The people versus the cuts (and, as ever, the lawyers will be the winners)

After protests and petitions, campaigners turn to judges to halt spending decisions. Matt Chorley reports on how the taxpayer still picks up the tab

Local councils and their spending cuts are in the dock. After angry street protests and political lobbying failed to halt the swing of the axe to public services, growing numbers of campaigners are turning to the courts to prevent the loss of popular – and often essential – services. An alliance of authors, carers, bus passengers, drivers and solicitors are now waging a legal war through the High Court against the coalition's spending cuts.

From cuts to disability support in Argyle and Bute to the doubling of parking costs in Barnet, from threats to social care in Lancashire to the loss of children's centres in Hampshire, judges are dealing with an unprecedented number of judicial reviews attempting to reverse council decisions.

This increase has prompted critics to question the extent to which judges are interfering in decisions made by elected representatives. Spiralling legal costs – in effect, the taxpayer funds both sides of any case – have also prompted opponents to demand a review of the system.

Councils blame the speed and severity of George Osborne's budget cuts, which slashed central-government

funding for town halls this year by 12.1 per cent, from £28.3bn to £24.9bn. Rushed consultations and a failure to take into account the impact of cuts on the elderly, disabled and mentally ill are the most frequent grounds for legal challenge.

Campaigners opposing the closure of libraries have seized on the technique, with judicial reviews already launched in Somerset, Gloucestershire and Brent. In addition to allegations of flawed consultations, legal experts say the statutory duty to provide a "comprehensive and efficient" library service could be crucial to the success of the cases.

Dan Corey, a solicitor acting for library campaigners in Gloucestershire and Somerset, said the level of cuts was behind the rise. "Judicial review is proving a very useful tool to look carefully at these kinds of cuts and to pick up where councils have just had one eye on their balance sheet and have tried to rush cuts through without consulting properly."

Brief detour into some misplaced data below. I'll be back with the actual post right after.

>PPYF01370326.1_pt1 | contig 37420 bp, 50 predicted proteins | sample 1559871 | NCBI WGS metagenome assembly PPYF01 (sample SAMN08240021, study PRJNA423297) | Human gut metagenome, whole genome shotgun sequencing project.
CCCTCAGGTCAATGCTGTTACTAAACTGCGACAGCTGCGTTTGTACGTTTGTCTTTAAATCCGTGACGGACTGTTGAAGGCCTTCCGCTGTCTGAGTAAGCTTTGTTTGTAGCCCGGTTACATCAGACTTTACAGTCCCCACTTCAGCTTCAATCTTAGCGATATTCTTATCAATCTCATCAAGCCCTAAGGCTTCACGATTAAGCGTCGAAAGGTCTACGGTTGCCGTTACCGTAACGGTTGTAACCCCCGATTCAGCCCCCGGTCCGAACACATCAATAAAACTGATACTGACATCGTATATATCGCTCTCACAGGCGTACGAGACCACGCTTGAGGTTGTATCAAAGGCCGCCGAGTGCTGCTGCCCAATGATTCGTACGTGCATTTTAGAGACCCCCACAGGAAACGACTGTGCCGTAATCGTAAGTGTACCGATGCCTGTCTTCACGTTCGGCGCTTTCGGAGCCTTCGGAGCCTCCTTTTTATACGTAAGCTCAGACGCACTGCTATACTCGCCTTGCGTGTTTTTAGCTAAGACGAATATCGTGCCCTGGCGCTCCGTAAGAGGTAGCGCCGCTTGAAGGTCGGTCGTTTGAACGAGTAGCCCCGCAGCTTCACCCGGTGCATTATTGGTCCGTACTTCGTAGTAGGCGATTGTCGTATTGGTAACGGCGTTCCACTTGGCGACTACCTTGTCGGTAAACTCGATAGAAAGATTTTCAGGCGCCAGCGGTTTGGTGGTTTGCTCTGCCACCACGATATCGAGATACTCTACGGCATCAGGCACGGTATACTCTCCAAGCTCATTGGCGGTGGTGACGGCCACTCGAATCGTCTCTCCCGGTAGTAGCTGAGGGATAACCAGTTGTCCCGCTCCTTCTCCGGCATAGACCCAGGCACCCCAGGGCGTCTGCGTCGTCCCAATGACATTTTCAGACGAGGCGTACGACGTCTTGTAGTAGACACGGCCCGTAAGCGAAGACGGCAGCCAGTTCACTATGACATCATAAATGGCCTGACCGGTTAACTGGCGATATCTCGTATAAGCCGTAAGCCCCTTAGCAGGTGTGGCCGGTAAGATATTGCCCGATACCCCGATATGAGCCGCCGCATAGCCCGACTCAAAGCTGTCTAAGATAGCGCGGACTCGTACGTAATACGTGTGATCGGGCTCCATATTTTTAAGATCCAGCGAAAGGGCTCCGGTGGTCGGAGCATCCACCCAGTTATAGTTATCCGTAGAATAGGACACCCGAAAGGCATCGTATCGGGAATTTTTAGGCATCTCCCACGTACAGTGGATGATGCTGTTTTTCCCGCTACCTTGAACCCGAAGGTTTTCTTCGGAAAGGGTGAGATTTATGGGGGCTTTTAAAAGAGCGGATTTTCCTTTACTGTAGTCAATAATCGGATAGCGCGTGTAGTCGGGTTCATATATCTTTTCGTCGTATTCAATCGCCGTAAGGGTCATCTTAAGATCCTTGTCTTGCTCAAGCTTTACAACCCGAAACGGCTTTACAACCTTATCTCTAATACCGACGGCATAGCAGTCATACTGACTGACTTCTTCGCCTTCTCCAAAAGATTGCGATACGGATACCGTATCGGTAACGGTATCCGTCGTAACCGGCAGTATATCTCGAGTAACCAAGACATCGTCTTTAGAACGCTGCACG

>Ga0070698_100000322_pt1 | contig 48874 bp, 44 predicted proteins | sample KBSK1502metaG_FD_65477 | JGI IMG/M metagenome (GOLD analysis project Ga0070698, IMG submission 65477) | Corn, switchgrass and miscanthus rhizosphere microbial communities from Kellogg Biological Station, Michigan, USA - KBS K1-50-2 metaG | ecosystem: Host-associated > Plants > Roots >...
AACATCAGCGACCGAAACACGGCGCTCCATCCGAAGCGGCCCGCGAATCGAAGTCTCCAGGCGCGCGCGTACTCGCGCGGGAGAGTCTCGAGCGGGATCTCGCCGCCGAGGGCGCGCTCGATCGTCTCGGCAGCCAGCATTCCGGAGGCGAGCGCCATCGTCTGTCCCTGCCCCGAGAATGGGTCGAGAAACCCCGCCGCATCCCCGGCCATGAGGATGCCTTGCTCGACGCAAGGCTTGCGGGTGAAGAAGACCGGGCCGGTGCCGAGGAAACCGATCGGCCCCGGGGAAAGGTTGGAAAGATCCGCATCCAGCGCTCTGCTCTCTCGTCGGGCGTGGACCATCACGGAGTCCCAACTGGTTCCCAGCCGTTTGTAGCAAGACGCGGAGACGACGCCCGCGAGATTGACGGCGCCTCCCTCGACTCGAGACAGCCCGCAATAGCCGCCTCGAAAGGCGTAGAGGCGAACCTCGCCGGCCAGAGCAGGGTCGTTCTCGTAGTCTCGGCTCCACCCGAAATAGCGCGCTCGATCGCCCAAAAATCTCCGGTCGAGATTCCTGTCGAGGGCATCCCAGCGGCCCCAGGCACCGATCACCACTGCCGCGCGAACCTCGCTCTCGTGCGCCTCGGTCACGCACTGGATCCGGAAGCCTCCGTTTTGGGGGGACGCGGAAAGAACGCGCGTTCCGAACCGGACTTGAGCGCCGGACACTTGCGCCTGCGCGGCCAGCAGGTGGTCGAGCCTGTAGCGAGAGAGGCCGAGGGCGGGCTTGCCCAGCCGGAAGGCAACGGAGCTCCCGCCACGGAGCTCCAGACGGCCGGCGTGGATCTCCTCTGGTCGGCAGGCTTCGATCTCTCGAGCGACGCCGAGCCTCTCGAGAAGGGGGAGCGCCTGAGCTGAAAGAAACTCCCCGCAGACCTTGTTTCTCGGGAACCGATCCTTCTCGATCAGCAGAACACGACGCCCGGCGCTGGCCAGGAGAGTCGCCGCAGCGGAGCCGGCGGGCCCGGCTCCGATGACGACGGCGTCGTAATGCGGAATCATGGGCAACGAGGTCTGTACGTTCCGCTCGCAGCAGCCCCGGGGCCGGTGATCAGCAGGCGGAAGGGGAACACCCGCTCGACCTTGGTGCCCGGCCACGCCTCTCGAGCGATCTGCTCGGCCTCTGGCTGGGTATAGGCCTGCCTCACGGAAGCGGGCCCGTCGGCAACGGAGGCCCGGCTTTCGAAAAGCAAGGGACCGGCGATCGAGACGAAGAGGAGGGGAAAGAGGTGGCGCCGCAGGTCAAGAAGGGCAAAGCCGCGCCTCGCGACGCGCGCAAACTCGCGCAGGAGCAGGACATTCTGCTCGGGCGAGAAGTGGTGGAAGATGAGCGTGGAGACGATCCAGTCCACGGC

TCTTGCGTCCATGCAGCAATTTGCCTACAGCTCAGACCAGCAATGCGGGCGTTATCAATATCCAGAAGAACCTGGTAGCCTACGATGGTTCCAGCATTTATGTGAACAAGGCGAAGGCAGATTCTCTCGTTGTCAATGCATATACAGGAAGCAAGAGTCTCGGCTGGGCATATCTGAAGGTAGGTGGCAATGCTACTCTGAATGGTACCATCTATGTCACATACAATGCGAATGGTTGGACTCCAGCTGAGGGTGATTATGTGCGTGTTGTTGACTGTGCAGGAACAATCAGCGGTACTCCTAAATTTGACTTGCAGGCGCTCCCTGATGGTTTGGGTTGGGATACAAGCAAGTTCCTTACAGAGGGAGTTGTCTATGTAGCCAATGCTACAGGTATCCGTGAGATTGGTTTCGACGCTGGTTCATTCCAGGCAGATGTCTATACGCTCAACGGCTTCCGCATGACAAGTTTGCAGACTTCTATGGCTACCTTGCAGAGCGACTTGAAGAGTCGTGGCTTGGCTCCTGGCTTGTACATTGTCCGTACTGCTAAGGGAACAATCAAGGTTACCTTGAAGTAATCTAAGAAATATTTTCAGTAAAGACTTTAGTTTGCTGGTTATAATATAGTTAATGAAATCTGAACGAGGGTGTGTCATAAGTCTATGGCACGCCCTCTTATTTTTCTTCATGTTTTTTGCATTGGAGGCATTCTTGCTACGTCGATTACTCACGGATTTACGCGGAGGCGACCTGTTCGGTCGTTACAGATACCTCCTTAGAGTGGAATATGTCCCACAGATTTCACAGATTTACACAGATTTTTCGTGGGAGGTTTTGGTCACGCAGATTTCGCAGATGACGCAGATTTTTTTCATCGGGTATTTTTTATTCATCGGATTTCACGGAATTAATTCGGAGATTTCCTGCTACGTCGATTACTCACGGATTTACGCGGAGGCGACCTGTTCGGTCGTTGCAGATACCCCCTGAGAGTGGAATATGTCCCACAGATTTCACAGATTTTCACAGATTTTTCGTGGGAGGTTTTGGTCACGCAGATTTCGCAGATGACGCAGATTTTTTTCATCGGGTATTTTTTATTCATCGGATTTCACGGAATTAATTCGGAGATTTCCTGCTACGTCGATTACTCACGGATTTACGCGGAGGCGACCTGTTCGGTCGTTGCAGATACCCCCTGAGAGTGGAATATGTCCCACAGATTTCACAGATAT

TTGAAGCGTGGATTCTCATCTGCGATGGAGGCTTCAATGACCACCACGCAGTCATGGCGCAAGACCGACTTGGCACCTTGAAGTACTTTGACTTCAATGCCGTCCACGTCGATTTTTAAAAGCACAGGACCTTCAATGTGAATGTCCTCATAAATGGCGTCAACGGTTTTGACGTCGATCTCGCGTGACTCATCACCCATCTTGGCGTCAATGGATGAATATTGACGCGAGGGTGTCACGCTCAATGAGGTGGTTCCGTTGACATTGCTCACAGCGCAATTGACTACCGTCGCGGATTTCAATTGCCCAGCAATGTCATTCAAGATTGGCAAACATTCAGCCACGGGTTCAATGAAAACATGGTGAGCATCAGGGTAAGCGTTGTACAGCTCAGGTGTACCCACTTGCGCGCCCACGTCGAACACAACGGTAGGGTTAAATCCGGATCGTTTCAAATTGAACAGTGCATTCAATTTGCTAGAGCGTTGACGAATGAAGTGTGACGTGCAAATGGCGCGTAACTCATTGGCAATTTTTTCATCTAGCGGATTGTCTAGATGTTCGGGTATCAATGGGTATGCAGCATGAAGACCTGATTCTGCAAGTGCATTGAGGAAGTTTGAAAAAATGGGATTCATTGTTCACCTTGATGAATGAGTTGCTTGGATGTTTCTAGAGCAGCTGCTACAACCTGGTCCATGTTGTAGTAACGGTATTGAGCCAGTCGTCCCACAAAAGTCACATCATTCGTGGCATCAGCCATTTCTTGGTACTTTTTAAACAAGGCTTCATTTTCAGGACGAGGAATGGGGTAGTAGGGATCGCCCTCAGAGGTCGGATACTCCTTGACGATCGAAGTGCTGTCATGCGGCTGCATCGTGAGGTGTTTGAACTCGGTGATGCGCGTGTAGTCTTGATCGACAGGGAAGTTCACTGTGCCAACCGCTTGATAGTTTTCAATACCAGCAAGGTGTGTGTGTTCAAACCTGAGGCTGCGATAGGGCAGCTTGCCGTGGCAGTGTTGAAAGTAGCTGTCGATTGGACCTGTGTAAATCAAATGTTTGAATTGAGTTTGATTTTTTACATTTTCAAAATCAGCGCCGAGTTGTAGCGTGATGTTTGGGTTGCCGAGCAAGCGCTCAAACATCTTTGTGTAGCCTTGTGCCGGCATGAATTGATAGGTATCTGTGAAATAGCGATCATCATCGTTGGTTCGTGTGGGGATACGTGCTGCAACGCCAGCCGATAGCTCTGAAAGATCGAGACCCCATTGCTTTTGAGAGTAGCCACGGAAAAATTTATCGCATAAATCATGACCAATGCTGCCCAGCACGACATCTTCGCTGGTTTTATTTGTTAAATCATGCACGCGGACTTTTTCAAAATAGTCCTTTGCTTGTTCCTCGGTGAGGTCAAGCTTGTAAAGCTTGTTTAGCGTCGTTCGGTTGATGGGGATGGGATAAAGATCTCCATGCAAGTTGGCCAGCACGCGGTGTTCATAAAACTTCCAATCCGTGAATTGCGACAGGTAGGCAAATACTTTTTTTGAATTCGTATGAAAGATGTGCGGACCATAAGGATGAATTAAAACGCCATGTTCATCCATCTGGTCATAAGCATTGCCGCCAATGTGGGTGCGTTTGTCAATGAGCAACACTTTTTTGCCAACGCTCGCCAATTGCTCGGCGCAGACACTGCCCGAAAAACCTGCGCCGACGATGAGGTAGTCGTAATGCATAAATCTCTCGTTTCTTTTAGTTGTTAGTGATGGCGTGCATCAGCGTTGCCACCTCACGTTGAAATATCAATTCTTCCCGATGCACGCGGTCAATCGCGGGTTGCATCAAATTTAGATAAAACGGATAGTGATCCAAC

Successful challenges already include a plan by London councils to cut £10m from funding for voluntary groups, in January, and, in March, the High Court ruled Birmingham City Council acted unlawfully over plans to cut care for disabled people. It left the authority with a legal bill of at least £600,000.

Mathieu Culverhouse, from Irwin Mitchell solicitors, which took the case against Birmingham, is pursuing similar cases against Manchester City Council and Lancashire County Council, alongside a judicial review against Blackburn with Darwen Borough Council. He said judicial review was needed where councils took decisions "without regard to the Disability Discrimination Act".

Kenneth Clarke, the Justice Secretary, has warned that the cost of judicial reviews has "exploded" but said any attempt to limit legal aid would create a "complete nightmare". "You are talking about cases where the citizen is challenging the state or one of its agencies – central or local government or a quango – on some administrative decision. It is key that no citizen should be barred from that, so we keep it in legal aid."

However, in some cases the Legal Services Commission is asking for "community contributions" towards the legal bill of some cases, worth up to 50 per cent of costs. In the decade from 1999, the number of applications for judicial review rose from just under 5,000 to more than 9,000 in 2009. The legal aid bill for people pursuing such cases is around £12.5m a year, with public law challenges accounting for around a third of the cost. Whitehall does not keep total figures for the cost of judicial reviews, but the Department for Communities and Local Government alone spends more than £1m a year on contesting legal challenges.